Subtotal hepatectomy and whole graft auxiliary transplantation for acetaminophen-associated acute liver failure

Here is my highlight from the February edition of the journal HPB the official journal of the IHPBA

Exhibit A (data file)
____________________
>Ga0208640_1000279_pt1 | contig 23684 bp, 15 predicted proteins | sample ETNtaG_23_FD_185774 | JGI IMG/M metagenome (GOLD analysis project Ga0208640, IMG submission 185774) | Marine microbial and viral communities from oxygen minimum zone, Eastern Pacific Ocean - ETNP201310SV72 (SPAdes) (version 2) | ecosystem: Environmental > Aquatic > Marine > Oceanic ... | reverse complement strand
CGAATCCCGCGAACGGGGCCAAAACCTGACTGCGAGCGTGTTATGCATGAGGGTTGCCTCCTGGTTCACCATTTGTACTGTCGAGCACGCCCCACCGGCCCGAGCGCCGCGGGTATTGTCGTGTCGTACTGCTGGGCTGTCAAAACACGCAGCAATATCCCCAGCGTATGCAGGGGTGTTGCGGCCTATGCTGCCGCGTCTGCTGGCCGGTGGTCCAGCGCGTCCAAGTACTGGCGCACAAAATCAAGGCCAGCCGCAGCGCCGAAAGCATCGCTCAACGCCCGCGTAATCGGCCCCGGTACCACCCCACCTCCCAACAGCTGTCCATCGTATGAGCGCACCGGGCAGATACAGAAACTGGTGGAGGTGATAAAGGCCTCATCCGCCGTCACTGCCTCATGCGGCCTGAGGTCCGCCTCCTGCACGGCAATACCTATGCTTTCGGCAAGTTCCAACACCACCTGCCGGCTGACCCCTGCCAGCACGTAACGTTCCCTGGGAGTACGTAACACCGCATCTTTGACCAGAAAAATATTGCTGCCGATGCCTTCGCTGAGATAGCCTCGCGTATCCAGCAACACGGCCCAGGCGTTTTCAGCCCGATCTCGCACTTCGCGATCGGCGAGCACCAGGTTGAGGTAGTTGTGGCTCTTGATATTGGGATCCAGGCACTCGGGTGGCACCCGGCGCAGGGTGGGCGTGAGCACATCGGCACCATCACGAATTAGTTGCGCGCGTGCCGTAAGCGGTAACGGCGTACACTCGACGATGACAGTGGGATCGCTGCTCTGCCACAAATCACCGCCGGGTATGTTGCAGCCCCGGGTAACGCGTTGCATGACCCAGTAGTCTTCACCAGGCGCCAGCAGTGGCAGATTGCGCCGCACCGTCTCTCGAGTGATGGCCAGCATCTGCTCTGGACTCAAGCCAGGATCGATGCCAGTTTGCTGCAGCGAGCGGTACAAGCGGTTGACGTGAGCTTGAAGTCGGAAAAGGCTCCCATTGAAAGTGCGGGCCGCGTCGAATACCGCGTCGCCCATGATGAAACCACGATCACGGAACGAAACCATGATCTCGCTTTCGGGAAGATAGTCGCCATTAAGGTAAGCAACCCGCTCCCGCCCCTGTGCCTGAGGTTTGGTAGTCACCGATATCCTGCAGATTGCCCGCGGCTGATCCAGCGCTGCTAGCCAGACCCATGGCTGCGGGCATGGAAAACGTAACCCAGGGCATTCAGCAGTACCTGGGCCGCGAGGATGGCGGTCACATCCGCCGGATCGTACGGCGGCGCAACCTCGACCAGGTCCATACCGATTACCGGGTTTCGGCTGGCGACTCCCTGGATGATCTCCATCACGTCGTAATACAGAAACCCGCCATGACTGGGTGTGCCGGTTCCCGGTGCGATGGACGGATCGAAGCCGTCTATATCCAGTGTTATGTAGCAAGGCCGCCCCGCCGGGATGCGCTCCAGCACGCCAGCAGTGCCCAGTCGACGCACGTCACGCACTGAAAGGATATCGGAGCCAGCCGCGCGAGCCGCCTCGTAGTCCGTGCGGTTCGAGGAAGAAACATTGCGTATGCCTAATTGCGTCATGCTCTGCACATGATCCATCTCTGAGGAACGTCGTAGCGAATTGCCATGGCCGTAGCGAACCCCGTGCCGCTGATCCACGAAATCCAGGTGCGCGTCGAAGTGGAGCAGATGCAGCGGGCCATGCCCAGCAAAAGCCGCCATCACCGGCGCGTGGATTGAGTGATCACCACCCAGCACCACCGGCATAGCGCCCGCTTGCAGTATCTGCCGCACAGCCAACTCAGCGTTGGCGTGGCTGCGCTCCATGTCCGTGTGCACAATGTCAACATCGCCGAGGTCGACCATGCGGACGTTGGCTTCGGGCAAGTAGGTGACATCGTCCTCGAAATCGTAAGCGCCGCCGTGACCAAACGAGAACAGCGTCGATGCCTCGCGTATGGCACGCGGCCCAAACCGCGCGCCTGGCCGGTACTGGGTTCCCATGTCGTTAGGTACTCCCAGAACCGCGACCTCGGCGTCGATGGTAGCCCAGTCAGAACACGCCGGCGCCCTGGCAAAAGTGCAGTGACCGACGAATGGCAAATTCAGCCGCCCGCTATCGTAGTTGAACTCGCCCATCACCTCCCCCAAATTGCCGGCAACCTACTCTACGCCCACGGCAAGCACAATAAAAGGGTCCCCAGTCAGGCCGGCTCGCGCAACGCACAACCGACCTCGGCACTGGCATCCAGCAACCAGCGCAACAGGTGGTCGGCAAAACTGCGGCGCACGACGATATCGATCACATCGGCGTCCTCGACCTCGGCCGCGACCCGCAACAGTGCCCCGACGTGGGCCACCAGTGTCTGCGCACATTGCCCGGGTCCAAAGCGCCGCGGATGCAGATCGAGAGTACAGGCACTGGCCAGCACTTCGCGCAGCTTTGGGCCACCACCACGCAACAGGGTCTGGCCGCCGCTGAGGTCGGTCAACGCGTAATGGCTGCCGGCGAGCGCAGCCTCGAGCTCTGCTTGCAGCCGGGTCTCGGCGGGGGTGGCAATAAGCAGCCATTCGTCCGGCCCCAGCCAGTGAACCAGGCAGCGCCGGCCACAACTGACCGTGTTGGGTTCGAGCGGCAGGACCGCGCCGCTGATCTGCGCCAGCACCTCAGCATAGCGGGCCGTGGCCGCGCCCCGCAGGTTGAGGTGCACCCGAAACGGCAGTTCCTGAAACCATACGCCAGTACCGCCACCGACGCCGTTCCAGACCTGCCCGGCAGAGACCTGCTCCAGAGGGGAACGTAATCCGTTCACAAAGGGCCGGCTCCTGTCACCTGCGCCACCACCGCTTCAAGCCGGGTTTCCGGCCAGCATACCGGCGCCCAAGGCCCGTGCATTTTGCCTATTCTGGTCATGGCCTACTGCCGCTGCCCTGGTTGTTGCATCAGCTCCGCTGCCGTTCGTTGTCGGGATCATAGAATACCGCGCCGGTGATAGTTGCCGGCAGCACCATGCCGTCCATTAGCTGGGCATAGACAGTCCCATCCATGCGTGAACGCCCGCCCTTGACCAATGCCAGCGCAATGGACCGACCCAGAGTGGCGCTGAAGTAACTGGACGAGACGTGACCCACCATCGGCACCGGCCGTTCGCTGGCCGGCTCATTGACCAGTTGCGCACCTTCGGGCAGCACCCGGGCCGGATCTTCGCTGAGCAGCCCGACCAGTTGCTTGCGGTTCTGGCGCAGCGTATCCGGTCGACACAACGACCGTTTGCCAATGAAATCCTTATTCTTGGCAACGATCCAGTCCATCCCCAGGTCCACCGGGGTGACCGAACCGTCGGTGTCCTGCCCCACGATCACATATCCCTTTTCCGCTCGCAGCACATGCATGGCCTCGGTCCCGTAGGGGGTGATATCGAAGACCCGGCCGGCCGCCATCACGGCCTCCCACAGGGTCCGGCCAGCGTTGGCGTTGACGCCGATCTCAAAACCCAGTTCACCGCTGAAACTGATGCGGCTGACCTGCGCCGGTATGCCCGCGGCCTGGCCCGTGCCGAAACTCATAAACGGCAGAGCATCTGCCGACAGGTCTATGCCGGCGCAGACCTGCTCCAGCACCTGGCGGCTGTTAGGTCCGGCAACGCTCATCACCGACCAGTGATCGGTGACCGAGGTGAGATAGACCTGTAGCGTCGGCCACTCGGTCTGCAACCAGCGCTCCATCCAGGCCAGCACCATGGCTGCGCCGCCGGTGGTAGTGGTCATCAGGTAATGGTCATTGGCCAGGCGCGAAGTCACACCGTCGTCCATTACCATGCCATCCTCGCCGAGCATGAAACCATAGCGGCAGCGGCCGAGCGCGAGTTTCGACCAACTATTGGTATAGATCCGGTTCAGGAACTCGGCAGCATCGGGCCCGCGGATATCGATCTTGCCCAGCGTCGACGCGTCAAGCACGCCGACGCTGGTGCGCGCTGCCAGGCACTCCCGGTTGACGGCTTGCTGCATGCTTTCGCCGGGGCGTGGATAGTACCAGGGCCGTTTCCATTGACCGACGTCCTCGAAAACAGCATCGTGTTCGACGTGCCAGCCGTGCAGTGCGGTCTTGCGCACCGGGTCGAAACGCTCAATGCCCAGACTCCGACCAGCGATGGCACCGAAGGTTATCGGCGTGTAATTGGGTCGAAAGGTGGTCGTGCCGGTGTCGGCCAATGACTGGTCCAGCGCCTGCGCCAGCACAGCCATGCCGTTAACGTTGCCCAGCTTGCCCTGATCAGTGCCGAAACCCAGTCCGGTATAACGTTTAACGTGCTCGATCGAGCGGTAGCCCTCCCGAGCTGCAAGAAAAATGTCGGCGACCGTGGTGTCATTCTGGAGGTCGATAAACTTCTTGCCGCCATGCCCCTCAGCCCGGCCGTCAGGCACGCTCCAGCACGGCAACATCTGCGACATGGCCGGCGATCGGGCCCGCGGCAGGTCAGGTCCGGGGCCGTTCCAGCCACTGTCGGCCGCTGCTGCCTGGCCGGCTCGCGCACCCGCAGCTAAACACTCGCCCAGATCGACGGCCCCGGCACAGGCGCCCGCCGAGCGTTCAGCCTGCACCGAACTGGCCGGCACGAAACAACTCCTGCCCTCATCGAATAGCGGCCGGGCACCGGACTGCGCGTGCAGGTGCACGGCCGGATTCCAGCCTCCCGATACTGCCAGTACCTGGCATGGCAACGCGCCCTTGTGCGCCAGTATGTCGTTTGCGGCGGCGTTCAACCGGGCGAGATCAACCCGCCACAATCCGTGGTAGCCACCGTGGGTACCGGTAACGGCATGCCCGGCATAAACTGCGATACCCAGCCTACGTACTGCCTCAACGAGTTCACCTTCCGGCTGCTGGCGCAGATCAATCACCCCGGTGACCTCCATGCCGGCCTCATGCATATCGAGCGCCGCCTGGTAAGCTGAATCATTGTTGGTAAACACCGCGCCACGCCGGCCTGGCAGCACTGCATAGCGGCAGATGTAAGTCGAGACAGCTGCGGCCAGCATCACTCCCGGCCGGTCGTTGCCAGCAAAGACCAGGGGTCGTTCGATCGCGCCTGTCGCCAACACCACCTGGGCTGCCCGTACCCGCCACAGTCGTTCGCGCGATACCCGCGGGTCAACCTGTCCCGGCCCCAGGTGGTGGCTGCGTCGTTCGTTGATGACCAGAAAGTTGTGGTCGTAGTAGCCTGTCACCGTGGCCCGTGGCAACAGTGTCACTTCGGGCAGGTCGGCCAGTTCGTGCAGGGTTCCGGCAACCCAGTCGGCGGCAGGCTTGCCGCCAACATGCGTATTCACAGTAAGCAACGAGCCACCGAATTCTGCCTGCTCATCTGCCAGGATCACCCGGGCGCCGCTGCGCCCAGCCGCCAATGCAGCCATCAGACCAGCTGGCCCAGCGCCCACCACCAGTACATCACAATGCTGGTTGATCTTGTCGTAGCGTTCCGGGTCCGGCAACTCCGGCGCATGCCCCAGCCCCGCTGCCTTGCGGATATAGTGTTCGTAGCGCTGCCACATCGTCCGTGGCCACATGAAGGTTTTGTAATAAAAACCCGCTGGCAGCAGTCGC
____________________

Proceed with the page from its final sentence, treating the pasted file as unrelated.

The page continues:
The legend of Prometheus that first documented the extraordinary capacity of the liver to regenerate is familiar to liver surgeons. Major liver resection relies on this regenerative capacity of the liver to restore volume and function after surgery. Acetominophen toxicity (paracetomol) causes widespread hepatocyte necrosis but we know from animal models and human survivors that complete hepatic regeneration is possible. The time to allow liver regeneration is unfortunately too slow for many patients who will either die or require urgent liver transplantation to avoid the consequences of severe acute liver failure. In this edition of HPB, the Leeds group present a series of patients who have been managed in an extraordinary way. These patients who all had acute liver failure and who met criteria for urgent transplantation (which equates to a near 90% mortality without transplantation),underwent a right trisegmentectomy, preserving segments 1,2 & 3 and then underwent a reduced or split graft right lobe auxiliary liver transplant. After recovering from the procedure a HIDA scan was performed to test regeneration and function in the native remnant liver and then immunosuppression was gradually withdrawn over a 6–12 month period resulting in atrophy of the transplanted liver and compensatory hypertrophy of the native liver. This innovative approach to liver transplantation has allowed a resurrection of what by many would be considered an irretrievably damaged liver. The avoidance of the need for long term immunosuppression in what is usually a young population may contribute in part to the better 5 year survival in patients. This is however, a technical tour de force and it will be interesting to see if other centres are persuaded to give it a go.


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